An article in the New Zealand Listener by Rebecca Macfie is entitled “Nature ground zero” and describes an initiative in Canterbury to give “a new lease of life” to “the devastated native flora of the Canterbury Plains” [click here to read article]. The initiative is to identify and encourage the reintroduction of indigenous plant species which provide “ecosystem services” such as the provision of pollen and nectar to attract beneficial insects, improved soil health, weed suppression, the control of pest insects, and greater biodiversity. The project is focused on the Waipara Valley of Northern Canterbury, which is renowned for its vineyards, but has potential to be applied across Canterbury.
Particularly revealing is this description in the article of the environmental history of the region:
When Europeans settled Canterbury 150 years ago, the landscape was regenerating from the fires of early Maori, with extensive kanuka forests, pockets of matai and totara, and a mosaic of kowhai, cabbage trees, coprosmas, matagouri and silver tussock. But the region was a victim of its own geography. In hillier parts of the country, says [Landcare Research scientist, Colin] Meurk, patches of bush in gullies and steep faces survived the advance of farming. But flat Canterbury could be tilled “wall to wall”.
“The only places not cultivated up until 20 years ago were the driest, stoniest places, because it just wasn’t worthwhile.” But with the arrival of high-tech irrigation and the dairy boom – and the permissive legal framework provided by the Resource Management Act – even those remaining refuges for hardy native plants were lost to intensive farming.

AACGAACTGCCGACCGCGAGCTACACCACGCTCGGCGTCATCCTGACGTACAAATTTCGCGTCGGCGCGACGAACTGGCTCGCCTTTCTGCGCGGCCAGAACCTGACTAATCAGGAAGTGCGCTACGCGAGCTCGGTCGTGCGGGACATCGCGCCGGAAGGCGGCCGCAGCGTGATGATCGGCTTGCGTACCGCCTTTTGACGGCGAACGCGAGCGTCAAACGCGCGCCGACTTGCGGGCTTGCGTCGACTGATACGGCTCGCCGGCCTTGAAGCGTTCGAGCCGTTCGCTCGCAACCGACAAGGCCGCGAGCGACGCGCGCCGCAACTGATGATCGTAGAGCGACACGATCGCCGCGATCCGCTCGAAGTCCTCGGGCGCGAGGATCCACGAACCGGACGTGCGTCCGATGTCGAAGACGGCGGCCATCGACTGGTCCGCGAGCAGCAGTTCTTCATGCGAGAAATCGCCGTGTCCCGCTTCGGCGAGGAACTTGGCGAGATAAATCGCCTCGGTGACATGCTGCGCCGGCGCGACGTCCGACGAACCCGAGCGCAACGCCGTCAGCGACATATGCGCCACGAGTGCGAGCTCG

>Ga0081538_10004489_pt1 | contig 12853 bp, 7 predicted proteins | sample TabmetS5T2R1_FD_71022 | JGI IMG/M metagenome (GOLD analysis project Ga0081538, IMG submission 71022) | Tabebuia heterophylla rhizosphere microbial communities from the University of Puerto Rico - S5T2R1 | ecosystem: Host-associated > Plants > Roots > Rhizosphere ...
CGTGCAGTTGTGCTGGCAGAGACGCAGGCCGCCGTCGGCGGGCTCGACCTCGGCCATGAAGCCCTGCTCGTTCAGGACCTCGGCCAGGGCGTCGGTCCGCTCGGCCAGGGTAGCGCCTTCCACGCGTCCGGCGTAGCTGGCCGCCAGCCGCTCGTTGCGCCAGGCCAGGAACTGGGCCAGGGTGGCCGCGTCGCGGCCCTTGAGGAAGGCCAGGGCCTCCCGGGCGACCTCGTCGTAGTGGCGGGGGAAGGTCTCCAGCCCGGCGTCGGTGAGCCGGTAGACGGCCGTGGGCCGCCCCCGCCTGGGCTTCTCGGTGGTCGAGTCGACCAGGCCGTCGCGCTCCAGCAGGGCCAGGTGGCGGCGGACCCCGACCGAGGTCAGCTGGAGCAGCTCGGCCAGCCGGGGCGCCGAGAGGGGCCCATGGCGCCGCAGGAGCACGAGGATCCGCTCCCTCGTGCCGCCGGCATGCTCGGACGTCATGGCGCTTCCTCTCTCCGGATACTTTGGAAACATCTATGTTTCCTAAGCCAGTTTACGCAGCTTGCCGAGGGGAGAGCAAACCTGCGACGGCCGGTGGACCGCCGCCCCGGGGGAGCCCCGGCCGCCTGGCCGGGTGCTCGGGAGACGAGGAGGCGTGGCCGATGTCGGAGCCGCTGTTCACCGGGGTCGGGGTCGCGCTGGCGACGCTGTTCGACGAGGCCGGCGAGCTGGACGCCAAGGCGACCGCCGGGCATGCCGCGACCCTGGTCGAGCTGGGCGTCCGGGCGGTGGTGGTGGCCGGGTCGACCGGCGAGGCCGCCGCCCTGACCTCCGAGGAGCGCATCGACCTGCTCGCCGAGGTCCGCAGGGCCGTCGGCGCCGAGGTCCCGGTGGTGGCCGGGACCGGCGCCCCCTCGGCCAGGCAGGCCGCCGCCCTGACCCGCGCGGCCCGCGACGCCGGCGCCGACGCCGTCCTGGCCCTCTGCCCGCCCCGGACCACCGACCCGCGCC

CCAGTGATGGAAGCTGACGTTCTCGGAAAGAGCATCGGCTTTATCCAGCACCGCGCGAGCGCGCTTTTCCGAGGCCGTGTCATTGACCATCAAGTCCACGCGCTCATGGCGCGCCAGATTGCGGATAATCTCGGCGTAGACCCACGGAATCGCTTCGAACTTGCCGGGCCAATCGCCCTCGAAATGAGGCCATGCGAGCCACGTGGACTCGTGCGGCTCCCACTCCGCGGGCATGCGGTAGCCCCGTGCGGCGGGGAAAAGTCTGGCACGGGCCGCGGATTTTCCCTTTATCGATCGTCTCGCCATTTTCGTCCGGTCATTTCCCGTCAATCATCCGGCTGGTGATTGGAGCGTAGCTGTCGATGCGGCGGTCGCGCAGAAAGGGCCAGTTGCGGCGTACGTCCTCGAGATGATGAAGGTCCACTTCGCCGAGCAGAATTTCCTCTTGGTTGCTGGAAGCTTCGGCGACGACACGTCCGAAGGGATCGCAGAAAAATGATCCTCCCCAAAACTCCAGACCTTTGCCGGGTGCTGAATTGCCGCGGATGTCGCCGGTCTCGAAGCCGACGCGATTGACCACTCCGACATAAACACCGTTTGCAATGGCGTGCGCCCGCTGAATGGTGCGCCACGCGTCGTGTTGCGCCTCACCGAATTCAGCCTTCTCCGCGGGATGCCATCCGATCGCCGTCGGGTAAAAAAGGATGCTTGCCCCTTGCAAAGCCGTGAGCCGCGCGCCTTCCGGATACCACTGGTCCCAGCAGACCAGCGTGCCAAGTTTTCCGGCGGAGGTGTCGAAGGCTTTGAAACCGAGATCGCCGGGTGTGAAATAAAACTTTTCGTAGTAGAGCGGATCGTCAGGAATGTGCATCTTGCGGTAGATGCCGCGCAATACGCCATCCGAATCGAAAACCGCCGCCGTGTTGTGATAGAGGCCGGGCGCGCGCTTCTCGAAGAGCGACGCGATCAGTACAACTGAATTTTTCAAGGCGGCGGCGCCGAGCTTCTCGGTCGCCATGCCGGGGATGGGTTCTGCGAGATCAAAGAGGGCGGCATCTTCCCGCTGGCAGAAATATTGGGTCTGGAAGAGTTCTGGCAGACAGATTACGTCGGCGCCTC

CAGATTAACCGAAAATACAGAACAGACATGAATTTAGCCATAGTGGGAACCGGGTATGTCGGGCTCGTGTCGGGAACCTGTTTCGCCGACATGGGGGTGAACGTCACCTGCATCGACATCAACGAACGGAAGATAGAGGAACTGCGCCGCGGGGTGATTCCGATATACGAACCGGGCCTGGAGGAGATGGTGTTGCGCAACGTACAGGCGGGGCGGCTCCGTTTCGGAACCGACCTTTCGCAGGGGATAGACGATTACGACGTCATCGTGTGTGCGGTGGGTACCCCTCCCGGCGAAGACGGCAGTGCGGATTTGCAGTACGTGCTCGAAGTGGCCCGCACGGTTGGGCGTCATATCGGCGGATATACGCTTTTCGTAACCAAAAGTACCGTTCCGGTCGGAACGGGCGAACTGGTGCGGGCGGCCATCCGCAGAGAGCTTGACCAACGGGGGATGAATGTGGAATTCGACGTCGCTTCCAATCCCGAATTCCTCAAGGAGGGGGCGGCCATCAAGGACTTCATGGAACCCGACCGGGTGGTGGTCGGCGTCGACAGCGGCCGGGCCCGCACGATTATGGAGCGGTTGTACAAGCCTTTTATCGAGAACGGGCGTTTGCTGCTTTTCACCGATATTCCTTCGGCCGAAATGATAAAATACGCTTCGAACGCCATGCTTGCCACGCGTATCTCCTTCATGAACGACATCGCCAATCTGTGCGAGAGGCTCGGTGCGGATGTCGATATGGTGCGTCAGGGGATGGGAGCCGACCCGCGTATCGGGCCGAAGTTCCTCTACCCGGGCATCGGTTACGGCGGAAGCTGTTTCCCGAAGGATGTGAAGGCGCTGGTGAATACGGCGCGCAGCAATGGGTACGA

Meurk says he doesn’t sit in judgment of landowners who have transformed the region from a unique ecosystem into a landscape of industrial agriculture. “That’s what humans do – they try to utilise the resources that are available. And I’m a beneficiary of that history, too.” … “the way I have reconciled it is to use the metaphor of ground zero…we have to rebuild.”
Meurk has worked out that by regenerating areas like roadside verges, shelter belts, riverbanks and the corners of paddocks that can’t be reached by pivot irrigators, 10% of the agricultural landscape could again be cloaked in native bush without loss of farm productivity. The “Greening Waipara” project is seen as one step in realising this vision.
This story also has a further interesting twist: in the article Meurk’s expresses sentiments about the importance of more “accessible” nature in our rural landscape – not just the beautiful – but more remote – mountainous national parks. This, along with the ecological value that the nature in agricultural landscapes provide, is strongly reminiscent of the Japanese concept of “satoyama”, explored in earlier posts [see: The role of semi-managed nature in supporting biodiversity]. Therefore, it is fitting that the Greening Waipara project is funded in part by a Japanese food and health product company, Four Leaf Co. Ltd.
Photo top: An aerial view of the patchwork of fields characteristic of the Canterbury Plains. [From Te Ara Encyclopedia of New Zealand] The Canterbury Plains are New Zealand’s largest area of flat land, with straight roads cutting across a mosaic of paddocks. This area 40 kilometres west of Christchurch, where seven roads converge, is known as Charing Cross. Photo: ©Lloyd Homer, GNS Science. Permission must be granted for any reuse of this image email@example.com Above right: an example of ecosystem services: a beneficial insect (ladybird) on buckwheat. (Photo: Mattias Jonsson)
See also: The role of semi-managed nature in supporting biodiversity; Destruction of our forests over time; The place of an echo – Putaringamotu (Deans Bush) ; What is natural? – The case of the Christchurch Port Hills; Vanishing forests: pre-European transformation of the South Island; What is natural? The tussocklands of Lindis Pass ; Impacts of the Maori on the environment